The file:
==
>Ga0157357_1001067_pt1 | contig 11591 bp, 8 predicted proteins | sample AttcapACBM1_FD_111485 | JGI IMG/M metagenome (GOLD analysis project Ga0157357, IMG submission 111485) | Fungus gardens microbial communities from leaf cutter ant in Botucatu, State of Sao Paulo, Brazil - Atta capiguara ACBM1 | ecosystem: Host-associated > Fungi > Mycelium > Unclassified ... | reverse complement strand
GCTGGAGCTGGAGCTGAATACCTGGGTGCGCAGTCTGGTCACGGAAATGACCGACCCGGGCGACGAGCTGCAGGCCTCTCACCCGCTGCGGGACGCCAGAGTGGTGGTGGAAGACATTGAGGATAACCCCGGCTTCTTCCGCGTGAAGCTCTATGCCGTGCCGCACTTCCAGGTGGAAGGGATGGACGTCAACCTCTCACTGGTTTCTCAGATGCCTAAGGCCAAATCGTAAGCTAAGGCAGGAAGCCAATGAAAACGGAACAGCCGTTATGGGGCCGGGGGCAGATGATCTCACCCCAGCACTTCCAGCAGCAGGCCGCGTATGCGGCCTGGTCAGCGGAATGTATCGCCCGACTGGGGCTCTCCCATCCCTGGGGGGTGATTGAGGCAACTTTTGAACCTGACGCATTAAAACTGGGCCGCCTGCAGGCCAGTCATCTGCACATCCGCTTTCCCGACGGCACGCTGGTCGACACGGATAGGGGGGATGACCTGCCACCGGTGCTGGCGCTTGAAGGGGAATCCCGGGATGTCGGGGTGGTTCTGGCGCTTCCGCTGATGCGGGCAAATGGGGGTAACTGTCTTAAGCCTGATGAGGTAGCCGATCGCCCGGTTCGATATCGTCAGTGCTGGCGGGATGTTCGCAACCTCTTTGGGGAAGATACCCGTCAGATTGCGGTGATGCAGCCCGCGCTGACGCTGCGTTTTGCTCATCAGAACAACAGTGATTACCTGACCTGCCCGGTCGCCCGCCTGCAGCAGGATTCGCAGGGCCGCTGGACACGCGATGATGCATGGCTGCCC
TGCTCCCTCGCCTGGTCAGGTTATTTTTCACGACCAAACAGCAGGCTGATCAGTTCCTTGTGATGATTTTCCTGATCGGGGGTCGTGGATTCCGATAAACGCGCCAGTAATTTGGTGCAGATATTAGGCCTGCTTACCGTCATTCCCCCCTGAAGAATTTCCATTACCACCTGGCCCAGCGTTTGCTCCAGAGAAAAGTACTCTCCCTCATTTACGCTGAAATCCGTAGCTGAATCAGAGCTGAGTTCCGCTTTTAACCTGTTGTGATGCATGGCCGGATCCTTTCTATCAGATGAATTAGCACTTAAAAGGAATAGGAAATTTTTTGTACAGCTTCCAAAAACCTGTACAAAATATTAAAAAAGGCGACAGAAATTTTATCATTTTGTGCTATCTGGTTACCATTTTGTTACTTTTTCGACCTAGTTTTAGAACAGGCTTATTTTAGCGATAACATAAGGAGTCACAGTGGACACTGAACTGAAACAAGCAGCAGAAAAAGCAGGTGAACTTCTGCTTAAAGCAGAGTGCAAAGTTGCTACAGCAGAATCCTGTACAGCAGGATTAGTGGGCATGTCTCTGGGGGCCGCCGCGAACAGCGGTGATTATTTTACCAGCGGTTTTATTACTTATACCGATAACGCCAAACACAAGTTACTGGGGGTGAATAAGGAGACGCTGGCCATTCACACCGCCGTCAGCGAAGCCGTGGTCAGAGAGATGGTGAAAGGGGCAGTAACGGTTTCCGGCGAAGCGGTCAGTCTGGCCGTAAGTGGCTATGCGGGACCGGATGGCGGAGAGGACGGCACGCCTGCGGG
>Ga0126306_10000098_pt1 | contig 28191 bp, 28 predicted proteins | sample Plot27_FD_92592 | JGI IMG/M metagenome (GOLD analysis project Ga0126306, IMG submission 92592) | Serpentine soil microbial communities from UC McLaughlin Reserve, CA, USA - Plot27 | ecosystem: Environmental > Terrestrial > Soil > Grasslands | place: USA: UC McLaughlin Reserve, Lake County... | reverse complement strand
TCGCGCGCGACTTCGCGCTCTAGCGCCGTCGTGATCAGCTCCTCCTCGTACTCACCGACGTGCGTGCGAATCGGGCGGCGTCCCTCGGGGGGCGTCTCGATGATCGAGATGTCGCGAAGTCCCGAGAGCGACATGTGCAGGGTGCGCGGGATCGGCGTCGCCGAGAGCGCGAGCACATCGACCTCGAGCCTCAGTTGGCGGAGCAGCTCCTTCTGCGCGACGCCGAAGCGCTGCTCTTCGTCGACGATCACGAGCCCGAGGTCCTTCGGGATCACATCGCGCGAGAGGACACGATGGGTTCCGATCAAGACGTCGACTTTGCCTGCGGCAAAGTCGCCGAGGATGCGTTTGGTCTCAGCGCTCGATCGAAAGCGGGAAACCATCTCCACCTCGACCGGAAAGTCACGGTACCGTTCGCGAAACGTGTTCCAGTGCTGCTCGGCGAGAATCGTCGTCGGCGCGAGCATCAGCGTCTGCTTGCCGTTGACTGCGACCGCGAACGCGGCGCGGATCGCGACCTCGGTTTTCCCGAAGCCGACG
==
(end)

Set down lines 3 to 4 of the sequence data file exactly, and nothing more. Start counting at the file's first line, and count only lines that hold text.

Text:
TGCTCCCTCGCCTGGTCAGGTTATTTTTCACGACCAAACAGCAGGCTGATCAGTTCCTTGTGATGATTTTCCTGATCGGGGGTCGTGGATTCCGATAAACGCGCCAGTAATTTGGTGCAGATATTAGGCCTGCTTACCGTCATTCCCCCCTGAAGAATTTCCATTACCACCTGGCCCAGCGTTTGCTCCAGAGAAAAGTACTCTCCCTCATTTACGCTGAAATCCGTAGCTGAATCAGAGCTGAGTTCCGCTTTTAACCTGTTGTGATGCATGGCCGGATCCTTTCTATCAGATGAATTAGCACTTAAAAGGAATAGGAAATTTTTTGTACAGCTTCCAAAAACCTGTACAAAATATTAAAAAAGGCGACAGAAATTTTATCATTTTGTGCTATCTGGTTACCATTTTGTTACTTTTTCGACCTAGTTTTAGAACAGGCTTATTTTAGCGATAACATAAGGAGTCACAGTGGACACTGAACTGAAACAAGCAGCAGAAAAAGCAGGTGAACTTCTGCTTAAAGCAGAGTGCAAAGTTGCTACAGCAGAATCCTGTACAGCAGGATTAGTGGGCATGTCTCTGGGGGCCGCCGCGAACAGCGGTGATTATTTTACCAGCGGTTTTATTACTTATACCGATAACGCCAAACACAAGTTACTGGGGGTGAATAAGGAGACGCTGGCCATTCACACCGCCGTCAGCGAAGCCGTGGTCAGAGAGATGGTGAAAGGGGCAGTAACGGTTTCCGGCGAAGCGGTCAGTCTGGCCGTAAGTGGCTATGCGGGACCGGATGGCGGAGAGGACGGCACGCCTGCGGG
>Ga0126306_10000098_pt1 | contig 28191 bp, 28 predicted proteins | sample Plot27_FD_92592 | JGI IMG/M metagenome (GOLD analysis project Ga0126306, IMG submission 92592) | Serpentine soil microbial communities from UC McLaughlin Reserve, CA, USA - Plot27 | ecosystem: Environmental > Terrestrial > Soil > Grasslands | place: USA: UC McLaughlin Reserve, Lake County... | reverse complement strand